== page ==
Infants born following planned birth more likely to have poor child development

Planned births occur where a considered decision is made to deliver an infant, and in recent years there have been significant changes in clinical practice resulting in an increase in planned births before the ideal time of birth at 39-40 weeks’ gestation. This is mostly attributable to the increased use of elective caesarean section and induction of labour.

The study of 153,000 Australian children published today in Pediatrics reports that overall, 9.6 per cent of children were developmentally high risk. In particular, infants born following planned birth before the optimal time of birth were more likely to have poor child development.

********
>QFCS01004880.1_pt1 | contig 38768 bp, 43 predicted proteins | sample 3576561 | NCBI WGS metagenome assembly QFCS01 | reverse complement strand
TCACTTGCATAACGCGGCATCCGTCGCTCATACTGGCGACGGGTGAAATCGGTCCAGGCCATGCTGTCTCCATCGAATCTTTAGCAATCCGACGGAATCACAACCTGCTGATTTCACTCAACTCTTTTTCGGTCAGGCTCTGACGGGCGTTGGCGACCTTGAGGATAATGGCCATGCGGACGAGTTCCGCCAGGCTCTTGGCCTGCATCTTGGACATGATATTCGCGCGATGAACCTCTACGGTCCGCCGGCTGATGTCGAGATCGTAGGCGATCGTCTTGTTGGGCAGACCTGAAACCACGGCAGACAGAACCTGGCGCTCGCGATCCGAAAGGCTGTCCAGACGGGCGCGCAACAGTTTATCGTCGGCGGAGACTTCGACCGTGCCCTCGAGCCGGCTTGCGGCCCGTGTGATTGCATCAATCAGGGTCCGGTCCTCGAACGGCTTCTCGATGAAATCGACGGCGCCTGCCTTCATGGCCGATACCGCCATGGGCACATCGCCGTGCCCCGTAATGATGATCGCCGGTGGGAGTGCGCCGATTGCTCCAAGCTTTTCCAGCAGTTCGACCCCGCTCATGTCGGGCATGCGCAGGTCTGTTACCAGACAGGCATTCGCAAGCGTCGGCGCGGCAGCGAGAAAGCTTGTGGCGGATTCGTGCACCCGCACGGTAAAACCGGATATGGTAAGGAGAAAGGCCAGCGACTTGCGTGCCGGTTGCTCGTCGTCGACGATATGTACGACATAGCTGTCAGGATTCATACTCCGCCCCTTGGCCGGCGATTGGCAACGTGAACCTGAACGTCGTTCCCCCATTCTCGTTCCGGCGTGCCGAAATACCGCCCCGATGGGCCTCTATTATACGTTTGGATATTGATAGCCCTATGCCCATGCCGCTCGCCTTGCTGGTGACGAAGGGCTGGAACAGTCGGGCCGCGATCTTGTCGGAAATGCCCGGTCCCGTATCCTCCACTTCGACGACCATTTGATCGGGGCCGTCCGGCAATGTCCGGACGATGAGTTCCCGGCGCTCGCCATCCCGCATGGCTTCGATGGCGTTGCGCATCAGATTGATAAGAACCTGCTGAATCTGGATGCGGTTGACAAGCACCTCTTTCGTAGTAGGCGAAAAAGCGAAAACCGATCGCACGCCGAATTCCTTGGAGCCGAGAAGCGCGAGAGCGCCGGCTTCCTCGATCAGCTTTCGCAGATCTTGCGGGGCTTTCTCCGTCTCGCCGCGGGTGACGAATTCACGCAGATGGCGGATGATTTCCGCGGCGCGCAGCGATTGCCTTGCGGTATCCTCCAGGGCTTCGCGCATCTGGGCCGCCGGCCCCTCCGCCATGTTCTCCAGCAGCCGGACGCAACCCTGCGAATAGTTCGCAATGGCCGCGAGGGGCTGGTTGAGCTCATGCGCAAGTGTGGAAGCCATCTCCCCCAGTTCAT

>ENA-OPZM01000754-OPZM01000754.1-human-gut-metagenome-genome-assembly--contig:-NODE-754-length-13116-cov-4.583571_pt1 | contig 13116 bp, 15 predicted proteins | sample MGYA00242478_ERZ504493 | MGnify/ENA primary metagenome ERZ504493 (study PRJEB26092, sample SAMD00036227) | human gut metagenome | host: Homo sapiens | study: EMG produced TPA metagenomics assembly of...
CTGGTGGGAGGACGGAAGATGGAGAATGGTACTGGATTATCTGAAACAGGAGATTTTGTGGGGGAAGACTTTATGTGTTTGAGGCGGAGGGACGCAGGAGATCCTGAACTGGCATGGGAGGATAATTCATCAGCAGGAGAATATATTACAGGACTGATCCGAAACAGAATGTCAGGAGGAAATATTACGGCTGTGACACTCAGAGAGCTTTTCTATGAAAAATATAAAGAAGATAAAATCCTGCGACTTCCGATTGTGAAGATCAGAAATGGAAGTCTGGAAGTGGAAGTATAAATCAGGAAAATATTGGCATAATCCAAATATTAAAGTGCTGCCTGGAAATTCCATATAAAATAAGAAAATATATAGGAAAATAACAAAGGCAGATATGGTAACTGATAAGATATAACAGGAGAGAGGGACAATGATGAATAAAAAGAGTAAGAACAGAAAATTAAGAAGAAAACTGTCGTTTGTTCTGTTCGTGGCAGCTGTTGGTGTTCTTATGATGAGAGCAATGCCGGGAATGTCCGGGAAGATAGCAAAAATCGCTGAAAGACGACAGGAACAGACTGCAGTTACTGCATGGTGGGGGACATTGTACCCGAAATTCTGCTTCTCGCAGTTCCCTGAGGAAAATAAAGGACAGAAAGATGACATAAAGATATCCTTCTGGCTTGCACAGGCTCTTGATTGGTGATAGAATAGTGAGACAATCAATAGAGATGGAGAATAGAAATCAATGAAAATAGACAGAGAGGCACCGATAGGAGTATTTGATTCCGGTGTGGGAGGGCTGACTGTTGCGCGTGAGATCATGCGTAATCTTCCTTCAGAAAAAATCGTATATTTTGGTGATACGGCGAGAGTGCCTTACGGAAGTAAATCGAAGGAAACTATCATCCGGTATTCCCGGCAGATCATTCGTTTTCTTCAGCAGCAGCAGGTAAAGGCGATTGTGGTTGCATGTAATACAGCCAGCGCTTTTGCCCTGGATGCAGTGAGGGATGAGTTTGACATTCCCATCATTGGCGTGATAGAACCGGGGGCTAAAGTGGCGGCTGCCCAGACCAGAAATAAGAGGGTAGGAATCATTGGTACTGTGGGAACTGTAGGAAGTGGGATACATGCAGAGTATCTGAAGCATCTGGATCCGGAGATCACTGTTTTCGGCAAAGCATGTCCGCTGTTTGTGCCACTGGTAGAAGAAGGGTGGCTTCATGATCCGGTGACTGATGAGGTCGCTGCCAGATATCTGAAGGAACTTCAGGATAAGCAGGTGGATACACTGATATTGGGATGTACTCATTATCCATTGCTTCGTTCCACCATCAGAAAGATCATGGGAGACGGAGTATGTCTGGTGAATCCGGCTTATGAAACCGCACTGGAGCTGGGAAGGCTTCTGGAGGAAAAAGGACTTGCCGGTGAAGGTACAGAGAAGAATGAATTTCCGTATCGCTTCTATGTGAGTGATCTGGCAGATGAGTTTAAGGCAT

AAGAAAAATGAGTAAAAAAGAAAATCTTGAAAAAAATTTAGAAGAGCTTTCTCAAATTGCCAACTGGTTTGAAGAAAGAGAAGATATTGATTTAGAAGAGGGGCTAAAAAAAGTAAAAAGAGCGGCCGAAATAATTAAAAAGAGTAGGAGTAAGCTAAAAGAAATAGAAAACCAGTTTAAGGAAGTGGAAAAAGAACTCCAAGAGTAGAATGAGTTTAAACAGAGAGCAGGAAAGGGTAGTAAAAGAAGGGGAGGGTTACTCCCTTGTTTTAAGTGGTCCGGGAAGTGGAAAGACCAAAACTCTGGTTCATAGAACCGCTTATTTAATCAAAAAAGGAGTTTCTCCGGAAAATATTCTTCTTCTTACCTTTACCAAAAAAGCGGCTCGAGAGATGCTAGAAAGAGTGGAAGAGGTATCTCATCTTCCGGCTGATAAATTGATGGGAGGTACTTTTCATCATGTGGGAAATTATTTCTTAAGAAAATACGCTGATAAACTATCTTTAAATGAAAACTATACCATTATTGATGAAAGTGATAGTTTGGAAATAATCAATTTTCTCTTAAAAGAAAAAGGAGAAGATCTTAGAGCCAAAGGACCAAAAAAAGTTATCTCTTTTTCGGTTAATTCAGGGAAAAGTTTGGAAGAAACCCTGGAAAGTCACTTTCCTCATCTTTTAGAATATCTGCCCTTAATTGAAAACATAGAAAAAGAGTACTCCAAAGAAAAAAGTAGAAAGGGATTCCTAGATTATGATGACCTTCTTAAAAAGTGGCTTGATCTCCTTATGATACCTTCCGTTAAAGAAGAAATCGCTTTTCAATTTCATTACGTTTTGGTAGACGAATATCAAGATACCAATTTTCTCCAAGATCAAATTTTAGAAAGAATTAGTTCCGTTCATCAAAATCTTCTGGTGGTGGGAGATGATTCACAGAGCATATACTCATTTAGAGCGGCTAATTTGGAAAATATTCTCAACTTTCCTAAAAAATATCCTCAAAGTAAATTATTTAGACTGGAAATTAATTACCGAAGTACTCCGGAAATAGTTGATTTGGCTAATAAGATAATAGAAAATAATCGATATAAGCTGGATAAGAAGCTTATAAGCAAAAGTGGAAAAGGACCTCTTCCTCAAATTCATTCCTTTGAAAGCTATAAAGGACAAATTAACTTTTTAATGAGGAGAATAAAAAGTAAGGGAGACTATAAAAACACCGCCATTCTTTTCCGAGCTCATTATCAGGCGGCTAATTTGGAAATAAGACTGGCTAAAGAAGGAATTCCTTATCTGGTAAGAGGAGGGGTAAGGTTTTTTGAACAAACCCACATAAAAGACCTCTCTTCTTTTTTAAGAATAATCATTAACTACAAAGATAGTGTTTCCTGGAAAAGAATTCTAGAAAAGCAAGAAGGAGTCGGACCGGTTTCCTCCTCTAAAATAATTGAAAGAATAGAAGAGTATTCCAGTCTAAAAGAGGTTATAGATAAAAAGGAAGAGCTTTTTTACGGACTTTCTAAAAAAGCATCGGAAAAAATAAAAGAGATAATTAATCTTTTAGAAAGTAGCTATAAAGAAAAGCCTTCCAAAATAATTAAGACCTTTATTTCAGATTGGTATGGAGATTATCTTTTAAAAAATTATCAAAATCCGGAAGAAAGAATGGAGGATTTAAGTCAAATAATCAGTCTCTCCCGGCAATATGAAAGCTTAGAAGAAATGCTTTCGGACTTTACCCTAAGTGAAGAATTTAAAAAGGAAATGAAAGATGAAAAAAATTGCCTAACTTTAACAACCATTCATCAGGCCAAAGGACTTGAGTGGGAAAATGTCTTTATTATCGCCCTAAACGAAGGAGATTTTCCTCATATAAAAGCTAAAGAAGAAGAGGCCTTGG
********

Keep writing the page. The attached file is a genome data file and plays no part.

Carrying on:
Using the Australian Early Development Census instrument, children in the study were assessed in five domains: physical health and wellbeing, language and cognition, social competence, emotional maturity, and general knowledge and communication.

Children scoring in the bottom 10 per cent of these domains were considered ‘developmentally vulnerable’, and children who were ‘developmentally vulnerable’ on two or more domains were classified as ‘developmentally high risk’.

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